With IDW announcing a third series spinning out of the much-beloved British weekly science fiction anthology this past weekend — <em>Sinister Dexter</em>, co-created by Dan Abnett with artist David Millgate, will follow the current <em>Judge Dredd</em> series and last year's <em>The Zaucer of Zilk</em> by Brendan McCarthy and Al Ewing — and this week's announcement of <em>The Complete Zenith</em> — bringing Grant Morrison's first big comic back into print for the first time in almost two decades — it feels like everything is coming up <em>2000 AD</em> lately. <p>Even with all this attention, however, the self-styled "Galaxy's Greatest Comic" remains a mystery to many readers on this side of the Atlantic who have never heard of Tyranny Rex, Durham Red or Cassandra Anderson. With a history that stretches back more than 30 years, and a lineup of talent that includes the aforementioned Abnett and Morrison, Alan Moore, Peter Milligan, Simon Bisley, Kev Walker, Dave Gibbons, Steve Dillon, Sean Philips and many, many more, <em>2000 AD</em> has offered up some of the best comics and characters you've never heard of. Here are 10 of the best.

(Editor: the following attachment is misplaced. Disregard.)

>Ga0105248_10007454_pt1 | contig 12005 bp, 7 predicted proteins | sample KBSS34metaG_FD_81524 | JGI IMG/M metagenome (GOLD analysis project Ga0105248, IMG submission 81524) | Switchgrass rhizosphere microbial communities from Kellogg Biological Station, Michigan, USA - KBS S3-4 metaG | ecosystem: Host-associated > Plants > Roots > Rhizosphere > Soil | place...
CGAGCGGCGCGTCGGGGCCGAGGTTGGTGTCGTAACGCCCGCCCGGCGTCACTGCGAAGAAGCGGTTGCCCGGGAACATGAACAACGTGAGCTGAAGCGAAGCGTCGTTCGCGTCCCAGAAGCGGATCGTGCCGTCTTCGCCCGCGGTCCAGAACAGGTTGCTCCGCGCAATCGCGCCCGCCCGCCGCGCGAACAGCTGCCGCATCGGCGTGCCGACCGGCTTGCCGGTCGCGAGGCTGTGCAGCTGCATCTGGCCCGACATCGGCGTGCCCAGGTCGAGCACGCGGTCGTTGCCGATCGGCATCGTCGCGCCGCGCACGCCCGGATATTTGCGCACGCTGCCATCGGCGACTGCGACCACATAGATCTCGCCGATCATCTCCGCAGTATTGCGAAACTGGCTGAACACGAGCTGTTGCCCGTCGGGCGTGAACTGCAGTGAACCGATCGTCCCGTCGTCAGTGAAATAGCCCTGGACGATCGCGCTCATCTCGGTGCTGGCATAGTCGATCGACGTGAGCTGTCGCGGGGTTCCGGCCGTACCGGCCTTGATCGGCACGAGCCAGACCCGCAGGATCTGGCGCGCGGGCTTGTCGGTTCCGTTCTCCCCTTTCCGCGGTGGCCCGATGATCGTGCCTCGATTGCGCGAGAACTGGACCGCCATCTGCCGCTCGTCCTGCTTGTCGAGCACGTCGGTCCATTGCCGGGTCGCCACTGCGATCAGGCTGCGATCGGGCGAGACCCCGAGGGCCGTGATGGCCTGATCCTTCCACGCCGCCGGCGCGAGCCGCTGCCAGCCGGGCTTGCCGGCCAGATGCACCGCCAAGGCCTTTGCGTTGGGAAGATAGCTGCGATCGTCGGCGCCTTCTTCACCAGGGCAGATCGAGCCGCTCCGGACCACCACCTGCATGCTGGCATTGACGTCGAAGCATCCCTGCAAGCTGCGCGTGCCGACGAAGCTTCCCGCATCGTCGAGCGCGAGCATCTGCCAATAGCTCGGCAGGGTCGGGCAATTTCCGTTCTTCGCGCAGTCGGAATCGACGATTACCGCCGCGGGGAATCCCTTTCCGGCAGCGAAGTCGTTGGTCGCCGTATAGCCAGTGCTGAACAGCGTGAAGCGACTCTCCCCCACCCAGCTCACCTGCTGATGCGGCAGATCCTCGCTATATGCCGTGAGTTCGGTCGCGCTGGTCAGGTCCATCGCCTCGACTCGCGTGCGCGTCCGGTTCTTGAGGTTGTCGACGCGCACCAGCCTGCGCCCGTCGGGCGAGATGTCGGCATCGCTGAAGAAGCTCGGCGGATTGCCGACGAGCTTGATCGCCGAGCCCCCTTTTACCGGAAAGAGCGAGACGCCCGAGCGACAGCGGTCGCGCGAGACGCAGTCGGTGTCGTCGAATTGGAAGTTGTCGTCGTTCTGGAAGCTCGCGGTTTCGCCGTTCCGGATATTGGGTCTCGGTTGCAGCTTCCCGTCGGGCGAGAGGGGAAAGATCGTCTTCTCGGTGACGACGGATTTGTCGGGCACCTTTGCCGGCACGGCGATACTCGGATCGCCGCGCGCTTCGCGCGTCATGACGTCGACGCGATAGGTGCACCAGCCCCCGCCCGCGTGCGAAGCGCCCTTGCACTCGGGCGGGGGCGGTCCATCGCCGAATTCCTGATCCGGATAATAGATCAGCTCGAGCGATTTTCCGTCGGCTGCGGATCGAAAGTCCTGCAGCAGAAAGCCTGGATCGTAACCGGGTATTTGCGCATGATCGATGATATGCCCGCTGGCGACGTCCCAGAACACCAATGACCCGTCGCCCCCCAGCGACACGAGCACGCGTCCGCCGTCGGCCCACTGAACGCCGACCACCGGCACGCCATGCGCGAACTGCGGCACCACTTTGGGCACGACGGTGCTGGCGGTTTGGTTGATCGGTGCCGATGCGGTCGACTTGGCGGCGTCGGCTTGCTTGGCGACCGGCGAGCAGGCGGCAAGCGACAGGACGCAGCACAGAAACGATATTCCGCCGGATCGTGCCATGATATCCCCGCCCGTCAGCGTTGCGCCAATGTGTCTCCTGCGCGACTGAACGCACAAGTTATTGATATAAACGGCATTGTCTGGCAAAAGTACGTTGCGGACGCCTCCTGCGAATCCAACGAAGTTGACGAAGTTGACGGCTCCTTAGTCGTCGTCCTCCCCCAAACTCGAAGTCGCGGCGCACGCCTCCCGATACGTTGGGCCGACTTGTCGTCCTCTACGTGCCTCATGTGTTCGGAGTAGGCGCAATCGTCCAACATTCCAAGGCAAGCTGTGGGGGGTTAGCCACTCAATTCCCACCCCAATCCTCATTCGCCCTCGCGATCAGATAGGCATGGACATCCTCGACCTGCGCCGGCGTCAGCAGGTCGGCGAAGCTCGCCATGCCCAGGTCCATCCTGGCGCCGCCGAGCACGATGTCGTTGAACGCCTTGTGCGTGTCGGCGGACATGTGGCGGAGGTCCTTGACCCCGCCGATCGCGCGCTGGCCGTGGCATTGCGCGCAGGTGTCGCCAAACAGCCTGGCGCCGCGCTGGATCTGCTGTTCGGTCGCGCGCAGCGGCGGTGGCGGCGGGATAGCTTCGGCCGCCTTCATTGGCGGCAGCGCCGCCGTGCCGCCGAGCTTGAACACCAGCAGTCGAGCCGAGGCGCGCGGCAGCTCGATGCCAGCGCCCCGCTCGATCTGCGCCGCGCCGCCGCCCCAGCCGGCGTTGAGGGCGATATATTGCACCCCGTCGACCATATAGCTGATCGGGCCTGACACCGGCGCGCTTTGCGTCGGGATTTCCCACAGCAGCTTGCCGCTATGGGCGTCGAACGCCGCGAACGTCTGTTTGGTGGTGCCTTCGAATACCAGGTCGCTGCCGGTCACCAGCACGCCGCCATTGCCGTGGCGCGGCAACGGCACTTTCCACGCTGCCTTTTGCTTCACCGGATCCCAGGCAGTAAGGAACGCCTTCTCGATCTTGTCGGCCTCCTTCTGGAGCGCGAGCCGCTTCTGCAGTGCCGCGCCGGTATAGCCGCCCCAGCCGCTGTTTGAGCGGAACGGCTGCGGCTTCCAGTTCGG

A literally supernatural agency made up of dead people whose job is to keep the multiverse running, whether that means ending one reality when things get out of hand, changing history to ensure that everything goes to plan and everything or anything in between (including, at one point, dealing with Jack the Ripper outside of time as we know it), John Smith's <em>Indigo Prime</em> is endlessly inventive and occasionally confusing in the best way possible. <p>With artists including Chris Weston and the wonderful Edmund Bagwell, the series is available in two collections to date, <em>Killing Time</em> and <em>Anthropocalypse</em>, each one collecting multiple mind-bending storylines.
Genuinely ahead of its time — and maybe just a little out of synch with <em>2000 AD</em>'s core audience of the time — <em>Big Dave</em> was a collaboration between Grant Morrison, Mark Millar and <em>The Bojeffries' Saga</em>'s Steve Parkhouse that saw the three indulging in social satire that was at once savage and yet subtle enough that many failed to get the joke. <p>The eponymous main character was a homophobic, racist product of 1990s <a href=http://en.wikipedia.org/wiki/Lad_culture>lad culture</a> who kept Britain safe from Saddam Hussein, the Royal Family and the German national soccer team who were, of course, led by a not-quite-as-dead-as-you'd-think Adolf Hitler. Breathtakingly offensive at times, the strip was also amazingly funny — but not, sadly, enough to keep it around for more than a couple of years amid constant complaints from concerned readers. Alas, poor Dave.